The World Wealth and Income Database has updated South Africa’s profile, providing a clearer picture of the country’s wealth and income inequality between 1960 and 2015.
The online data sets use national accounts, survey data, fiscal data and wealth rankings, and were created by economists Thomas Piketty, Emmanuel Saez and a team of more than 100 researchers from 70 countries, in an effort to illustrate the widening gap between the rich and the poor in large economies.
The new inequality data showed that top income shares have increased in nearly all countries over the last 60 years in both developing and developed nations alike.
However, South Africa was revealed as one of the countries with one of the worst wealth distribution rates, with the share of wealth held by the top 1% of earners doubling since the late seventies – from about 10% then, to almost 20% today.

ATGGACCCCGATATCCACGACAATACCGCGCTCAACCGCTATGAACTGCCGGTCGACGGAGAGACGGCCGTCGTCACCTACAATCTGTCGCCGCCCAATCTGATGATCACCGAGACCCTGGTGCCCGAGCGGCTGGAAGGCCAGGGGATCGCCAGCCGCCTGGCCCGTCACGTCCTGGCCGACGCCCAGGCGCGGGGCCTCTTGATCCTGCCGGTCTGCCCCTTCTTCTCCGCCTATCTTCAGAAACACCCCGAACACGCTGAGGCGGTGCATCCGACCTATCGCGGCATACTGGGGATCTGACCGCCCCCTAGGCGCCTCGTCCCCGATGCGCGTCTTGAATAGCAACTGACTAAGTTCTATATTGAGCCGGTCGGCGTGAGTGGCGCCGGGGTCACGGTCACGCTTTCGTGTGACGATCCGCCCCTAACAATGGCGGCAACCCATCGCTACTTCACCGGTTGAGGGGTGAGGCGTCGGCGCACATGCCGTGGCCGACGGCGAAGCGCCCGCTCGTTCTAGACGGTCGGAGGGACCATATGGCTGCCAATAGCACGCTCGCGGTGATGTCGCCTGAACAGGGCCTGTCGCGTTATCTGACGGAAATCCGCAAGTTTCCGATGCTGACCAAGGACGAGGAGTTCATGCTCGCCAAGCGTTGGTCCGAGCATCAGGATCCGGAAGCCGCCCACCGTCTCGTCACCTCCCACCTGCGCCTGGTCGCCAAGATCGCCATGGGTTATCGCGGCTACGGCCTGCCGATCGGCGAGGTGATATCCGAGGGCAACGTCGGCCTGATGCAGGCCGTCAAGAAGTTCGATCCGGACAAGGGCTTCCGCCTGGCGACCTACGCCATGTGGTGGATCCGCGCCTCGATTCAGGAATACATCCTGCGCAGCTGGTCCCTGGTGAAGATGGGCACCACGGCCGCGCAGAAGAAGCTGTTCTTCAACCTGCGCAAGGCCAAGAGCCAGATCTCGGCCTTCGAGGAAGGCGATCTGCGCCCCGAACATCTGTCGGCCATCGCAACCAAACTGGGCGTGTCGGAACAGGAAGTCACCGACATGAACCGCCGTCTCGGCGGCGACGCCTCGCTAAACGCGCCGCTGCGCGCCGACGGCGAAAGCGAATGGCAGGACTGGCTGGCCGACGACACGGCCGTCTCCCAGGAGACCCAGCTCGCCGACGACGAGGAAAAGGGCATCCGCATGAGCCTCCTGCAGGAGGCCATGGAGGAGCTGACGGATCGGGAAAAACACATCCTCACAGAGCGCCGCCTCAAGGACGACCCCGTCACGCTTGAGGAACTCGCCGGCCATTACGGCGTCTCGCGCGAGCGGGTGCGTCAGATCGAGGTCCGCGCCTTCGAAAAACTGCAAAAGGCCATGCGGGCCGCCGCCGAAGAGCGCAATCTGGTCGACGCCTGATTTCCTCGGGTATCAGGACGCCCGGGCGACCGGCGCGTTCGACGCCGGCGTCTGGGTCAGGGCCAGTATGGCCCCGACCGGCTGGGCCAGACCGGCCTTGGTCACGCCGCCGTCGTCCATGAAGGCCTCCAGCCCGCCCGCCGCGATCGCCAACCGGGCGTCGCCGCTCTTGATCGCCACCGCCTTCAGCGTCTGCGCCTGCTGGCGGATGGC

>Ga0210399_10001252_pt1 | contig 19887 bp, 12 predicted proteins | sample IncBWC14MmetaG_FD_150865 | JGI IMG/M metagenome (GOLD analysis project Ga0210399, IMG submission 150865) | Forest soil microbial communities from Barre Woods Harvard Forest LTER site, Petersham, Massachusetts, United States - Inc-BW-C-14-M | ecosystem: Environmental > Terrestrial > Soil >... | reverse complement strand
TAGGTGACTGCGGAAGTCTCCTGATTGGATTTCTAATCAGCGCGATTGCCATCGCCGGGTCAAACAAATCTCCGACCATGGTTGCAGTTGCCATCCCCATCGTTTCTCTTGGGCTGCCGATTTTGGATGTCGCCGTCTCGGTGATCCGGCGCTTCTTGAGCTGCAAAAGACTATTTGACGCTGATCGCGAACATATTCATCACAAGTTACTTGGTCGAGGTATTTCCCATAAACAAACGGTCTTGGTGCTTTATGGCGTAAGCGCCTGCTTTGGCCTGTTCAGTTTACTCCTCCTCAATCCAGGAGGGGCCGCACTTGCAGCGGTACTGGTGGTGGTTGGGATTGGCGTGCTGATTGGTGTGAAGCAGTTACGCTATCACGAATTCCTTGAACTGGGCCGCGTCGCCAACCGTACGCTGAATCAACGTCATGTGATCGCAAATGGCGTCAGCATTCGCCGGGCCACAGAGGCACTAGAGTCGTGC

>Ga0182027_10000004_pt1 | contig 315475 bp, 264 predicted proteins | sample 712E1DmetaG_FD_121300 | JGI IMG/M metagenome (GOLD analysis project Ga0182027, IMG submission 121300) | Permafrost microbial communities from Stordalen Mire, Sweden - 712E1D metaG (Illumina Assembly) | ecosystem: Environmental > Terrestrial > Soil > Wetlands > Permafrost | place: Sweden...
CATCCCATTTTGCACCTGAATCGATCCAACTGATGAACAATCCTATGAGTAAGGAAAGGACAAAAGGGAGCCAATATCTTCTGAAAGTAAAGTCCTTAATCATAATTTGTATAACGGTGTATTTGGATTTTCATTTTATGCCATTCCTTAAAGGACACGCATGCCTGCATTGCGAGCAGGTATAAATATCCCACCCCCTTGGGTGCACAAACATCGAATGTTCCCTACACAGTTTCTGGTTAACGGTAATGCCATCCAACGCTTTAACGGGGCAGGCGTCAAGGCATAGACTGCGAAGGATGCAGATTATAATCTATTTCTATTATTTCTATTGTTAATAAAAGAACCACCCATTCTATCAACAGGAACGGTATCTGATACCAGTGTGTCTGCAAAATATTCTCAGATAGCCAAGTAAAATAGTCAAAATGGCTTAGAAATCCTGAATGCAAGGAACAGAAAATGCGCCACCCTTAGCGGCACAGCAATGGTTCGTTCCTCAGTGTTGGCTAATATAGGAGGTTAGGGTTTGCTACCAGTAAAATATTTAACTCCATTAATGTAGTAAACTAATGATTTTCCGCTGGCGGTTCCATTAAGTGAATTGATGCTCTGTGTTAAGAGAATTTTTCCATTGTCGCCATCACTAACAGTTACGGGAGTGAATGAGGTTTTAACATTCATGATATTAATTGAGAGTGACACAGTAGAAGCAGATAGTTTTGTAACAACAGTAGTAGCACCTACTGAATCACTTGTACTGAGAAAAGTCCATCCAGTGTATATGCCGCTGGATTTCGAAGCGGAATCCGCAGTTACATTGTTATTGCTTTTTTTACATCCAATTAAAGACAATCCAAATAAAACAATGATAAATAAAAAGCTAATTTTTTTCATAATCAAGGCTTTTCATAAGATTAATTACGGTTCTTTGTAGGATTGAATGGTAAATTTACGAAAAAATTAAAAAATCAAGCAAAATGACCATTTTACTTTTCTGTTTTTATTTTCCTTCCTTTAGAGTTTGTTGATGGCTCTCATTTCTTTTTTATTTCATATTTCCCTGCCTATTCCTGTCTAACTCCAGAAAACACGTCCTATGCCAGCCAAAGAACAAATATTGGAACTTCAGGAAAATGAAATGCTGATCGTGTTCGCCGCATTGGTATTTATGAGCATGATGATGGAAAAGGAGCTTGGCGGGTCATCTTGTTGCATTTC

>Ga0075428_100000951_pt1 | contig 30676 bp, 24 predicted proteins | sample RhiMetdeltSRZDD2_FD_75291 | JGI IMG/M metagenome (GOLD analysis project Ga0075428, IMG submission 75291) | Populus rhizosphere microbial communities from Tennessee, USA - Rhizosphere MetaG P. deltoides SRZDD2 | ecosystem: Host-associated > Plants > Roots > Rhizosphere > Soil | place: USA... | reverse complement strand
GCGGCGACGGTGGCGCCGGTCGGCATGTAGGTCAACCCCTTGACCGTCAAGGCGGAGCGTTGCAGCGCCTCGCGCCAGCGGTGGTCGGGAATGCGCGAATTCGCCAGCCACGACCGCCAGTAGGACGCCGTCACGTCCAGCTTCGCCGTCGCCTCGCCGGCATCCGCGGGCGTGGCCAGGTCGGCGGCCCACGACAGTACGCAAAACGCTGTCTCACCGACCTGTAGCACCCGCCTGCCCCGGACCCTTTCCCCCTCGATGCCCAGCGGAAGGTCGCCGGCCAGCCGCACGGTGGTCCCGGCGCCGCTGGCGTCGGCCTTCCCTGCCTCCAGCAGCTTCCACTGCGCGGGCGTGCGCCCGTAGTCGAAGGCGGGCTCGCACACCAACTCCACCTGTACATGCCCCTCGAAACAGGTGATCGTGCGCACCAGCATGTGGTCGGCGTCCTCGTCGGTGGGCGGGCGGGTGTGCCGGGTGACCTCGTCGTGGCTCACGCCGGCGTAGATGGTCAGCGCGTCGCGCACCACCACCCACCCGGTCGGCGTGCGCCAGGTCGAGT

Top 1% of earners hold 19% of total wealth
This graph represents how much South Africa’s top 1% of earners contributed to the total annual income earned in their respective years.
The graph shows that South Africa’s richest people have increasingly held a bigger and bigger portion of total wealth since the dawn of democracy in the country.
Top 10% of earners hold 65% of total wealth
This graph represents how much South Africa’s top 10% of earners contributed to the total annual income earned in their respective years.
As with the graph above, it shows a clear trend of the top 10% of South African earners increasingly hold a majority of the country’s wealth. In this case, it shows that 10% of South Africa’s population holds 65% of the country’s wealth.
The average annual income in South Africa is around R122,000
The final graph shows the average salary in the country, adjusted to 2015 prices.